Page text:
Gilead Sciences Inc.'s $11 billion bet on buying Kite Pharma Inc. is poised to pay off, with the approval Wednesday of Kite's flagship cell-therapy treatment for adults with advanced lymphoma.
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The therapy, known as a Car-T treatment, uses genetically engineered T-cells to attack the blood cancer. It is the second such therapy to get a regulatory green light, after Novartis AG's Car-T drug Kymriah was approved in late August for a form of leukemia in children and young adults.
Like Novartis's therapy, which was priced at $475,000, Gilead's treatment commands a six-figure list price: $373,000.
Gilead Chief Executive John Milligan said in a statement that the approval marks "an important day for patients with relapsed or refractory large B-cell lymphoma who have run out of options and have been waiting for new treatments that may help them in their fight against cancer."
The newly approved therapy, dubbed Yescarta, was the crown jewel of Gilead's recent purchase of biotech Kite Pharma. It has been among the most highly anticipated new drugs on Wall Street, which estimates the therapy will have $1.7 billion in world-wide sales in five years, according to EvaluatePharma, a market-research firm.
Sales of Yescarta should bolster Gilead's efforts to diversify beyond its legacy drugs for HIV/AIDS and hepatitis C as their sales slow.
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The company, which was criticized by patients, doctors and lawmakers for the high list price of hepatitis C treatment Sovaldi, could face a new round of scrutiny over Yescarta's price tag. A Gilead spokeswoman pointed to clinical-trial data showing the drug worked in far more patients than current standard-of-care treatment.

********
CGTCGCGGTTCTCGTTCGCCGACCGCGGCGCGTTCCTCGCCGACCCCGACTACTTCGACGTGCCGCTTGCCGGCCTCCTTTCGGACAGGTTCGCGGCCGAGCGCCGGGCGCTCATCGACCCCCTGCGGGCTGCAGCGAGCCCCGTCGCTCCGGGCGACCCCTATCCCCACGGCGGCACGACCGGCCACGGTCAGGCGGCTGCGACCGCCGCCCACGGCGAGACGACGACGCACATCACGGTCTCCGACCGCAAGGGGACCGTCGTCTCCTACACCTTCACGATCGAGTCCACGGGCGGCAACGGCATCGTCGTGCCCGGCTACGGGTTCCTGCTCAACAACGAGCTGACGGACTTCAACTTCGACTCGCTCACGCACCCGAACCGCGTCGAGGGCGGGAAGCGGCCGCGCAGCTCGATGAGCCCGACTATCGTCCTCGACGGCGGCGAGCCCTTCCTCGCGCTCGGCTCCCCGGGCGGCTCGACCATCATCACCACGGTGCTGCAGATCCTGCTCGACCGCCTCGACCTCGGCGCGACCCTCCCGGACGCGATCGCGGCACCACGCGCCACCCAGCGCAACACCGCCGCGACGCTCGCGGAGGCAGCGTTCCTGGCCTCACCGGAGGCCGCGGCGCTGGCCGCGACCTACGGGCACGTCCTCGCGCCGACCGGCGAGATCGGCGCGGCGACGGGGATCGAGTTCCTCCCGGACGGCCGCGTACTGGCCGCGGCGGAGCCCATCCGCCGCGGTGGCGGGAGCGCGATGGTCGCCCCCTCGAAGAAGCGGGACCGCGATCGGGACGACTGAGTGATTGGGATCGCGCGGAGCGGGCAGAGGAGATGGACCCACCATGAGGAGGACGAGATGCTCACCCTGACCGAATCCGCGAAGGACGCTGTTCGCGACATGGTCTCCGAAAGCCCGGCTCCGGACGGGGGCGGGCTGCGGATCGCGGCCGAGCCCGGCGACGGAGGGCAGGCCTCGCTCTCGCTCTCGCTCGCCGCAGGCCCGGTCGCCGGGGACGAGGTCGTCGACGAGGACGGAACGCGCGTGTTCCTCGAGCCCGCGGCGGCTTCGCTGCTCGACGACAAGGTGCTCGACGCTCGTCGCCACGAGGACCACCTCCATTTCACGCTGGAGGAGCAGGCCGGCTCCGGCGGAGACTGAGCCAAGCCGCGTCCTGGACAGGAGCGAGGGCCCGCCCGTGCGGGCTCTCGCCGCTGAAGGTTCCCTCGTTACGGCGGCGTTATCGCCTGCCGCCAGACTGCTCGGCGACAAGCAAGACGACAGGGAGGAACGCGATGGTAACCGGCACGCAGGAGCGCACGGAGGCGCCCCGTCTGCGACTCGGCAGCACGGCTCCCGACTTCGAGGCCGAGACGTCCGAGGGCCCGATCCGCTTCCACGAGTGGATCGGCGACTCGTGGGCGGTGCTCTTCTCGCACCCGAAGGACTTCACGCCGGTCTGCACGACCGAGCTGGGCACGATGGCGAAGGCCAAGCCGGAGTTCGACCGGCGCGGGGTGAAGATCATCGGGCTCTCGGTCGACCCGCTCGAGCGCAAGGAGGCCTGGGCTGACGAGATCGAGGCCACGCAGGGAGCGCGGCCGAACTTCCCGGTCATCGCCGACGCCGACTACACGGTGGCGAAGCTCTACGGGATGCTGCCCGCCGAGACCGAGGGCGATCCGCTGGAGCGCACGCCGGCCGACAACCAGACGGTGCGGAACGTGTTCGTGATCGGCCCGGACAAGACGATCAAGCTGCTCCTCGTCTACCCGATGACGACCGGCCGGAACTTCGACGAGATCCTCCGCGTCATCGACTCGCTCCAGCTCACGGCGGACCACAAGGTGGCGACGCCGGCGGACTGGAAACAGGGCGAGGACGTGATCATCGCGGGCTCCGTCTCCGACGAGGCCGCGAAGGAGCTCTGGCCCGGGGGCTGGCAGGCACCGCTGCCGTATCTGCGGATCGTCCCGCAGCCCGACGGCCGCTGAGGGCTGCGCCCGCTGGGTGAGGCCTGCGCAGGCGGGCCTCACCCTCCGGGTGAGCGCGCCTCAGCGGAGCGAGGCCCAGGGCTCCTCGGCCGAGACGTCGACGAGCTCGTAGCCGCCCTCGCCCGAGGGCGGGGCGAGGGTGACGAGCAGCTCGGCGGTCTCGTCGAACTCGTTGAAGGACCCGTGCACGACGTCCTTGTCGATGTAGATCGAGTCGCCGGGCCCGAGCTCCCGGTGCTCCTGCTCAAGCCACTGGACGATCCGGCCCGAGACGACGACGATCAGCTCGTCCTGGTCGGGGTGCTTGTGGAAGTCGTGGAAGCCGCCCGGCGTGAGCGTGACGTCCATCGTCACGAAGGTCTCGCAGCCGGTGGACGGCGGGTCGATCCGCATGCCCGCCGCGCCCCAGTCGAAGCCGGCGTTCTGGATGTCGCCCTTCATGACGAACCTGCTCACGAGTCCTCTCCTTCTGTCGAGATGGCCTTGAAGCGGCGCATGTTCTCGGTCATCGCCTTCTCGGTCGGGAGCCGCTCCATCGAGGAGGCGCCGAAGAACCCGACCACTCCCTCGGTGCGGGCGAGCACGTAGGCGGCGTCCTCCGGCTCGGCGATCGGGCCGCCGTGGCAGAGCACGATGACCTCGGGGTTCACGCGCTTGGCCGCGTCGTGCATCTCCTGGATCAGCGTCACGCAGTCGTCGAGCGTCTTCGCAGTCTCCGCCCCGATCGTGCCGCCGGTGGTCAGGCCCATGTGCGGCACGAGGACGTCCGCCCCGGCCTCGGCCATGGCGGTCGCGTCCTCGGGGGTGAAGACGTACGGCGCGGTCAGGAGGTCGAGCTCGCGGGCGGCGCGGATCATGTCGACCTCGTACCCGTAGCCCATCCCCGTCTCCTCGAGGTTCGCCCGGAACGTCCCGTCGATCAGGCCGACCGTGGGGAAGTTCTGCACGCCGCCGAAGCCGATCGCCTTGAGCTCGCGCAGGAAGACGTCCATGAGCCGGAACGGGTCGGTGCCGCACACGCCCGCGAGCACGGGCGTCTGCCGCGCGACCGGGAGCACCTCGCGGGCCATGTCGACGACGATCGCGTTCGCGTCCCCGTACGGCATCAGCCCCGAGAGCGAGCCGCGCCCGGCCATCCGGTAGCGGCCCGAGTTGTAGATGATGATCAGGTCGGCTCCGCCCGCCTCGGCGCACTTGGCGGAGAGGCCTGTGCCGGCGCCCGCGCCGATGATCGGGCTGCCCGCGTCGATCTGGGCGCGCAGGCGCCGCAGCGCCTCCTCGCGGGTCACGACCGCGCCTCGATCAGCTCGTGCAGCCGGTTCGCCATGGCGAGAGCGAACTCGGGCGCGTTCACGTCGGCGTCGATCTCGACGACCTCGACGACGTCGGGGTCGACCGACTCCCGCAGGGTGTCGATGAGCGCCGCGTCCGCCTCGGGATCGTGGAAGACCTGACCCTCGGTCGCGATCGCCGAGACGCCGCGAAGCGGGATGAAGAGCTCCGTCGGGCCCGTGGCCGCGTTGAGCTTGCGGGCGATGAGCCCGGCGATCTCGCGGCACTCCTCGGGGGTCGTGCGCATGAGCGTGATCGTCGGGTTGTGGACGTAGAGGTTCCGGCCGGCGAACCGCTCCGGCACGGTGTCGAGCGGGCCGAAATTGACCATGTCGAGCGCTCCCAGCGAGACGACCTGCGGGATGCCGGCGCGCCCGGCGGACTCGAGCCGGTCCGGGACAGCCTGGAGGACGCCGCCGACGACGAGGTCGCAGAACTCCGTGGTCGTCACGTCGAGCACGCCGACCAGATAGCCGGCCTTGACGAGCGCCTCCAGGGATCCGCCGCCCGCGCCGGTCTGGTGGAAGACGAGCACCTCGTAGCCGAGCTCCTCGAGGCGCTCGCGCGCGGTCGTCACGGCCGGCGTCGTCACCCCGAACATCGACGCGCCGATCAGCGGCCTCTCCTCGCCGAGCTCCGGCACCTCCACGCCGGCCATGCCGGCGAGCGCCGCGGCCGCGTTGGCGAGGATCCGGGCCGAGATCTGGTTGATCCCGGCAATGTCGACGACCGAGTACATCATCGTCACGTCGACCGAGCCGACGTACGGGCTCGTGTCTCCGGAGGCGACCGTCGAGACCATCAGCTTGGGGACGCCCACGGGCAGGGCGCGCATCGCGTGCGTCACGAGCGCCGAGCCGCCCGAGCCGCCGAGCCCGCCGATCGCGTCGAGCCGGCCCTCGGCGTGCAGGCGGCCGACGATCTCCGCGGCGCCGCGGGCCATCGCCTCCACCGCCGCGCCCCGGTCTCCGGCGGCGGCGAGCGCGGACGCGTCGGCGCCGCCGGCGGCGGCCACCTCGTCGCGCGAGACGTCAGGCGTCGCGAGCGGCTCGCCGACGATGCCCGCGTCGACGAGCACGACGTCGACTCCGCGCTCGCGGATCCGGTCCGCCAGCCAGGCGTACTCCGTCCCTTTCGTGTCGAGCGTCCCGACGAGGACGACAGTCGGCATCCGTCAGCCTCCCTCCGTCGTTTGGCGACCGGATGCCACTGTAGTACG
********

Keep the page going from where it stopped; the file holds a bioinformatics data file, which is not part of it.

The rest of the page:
"Taking into account these important clinical data, we conducted extensive research with commercial and government payers, as well as targeted cancer centers, to set a price that reflects the value represented by this innovation, and that supports accessibility of this personalized therapy," the Gilead spokeswoman said.
The Food and Drug Administration approved Yescarta for adults with certain advanced forms of diffuse large B-cell lymphoma, the most common type of non-Hodgkin lymphoma in adults. Gilead said about 7,500 patients in the U.S. will be eligible each year for treatment.
Cell therapies such as Yescarta are part of a broader wave of immunotherapies that harness the body's immune system to attack cancer, providing a new option for certain cancer patients whose disease has proven hard to treat.
The new treatments have "gone from being a promising concept to a practical solution to deadly and largely untreatable forms of cancer," FDA Commissioner Scott Gottlieb said in a statement.
Yescarta is made from a patient's own immune cells, called T cells, which are taken from the patient and sent to a laboratory where they are genetically engineered to attack cancer. The modified T cells are put back into the patient where they are able to recognize and attach to a particular protein on tumor cells, killing them. The new feature that gives the engineered T cells their cancer-fighting powers is called a chimeric antigen receptor, hence the name Car-T therapy.
In the pivotal clinical trial of Yescarta, tumors shrank in 72% of the 101 subjects and disappeared in 51% of the patients, according to Gilead.
Side effects reported in the trial included fever, anemia and low white-blood cell counts, which can increase vulnerability to infection. The deaths of two subjects were determined to be related to the drug's use.
Yescarta will have a Black Box warning regarding the risk of "life-threatening" high fever and flulike symptoms during treatment, and use will be limited to specially certified hospitals and cancer clinics following risk-mitigation guidelines for safe use, according to the FDA announcement.
Write to Jonathan D. Rockoff at Jonathan.Rockoff@wsj.com
(END) Dow Jones Newswires
October 18, 2017 19:04 ET (23:04 GMT)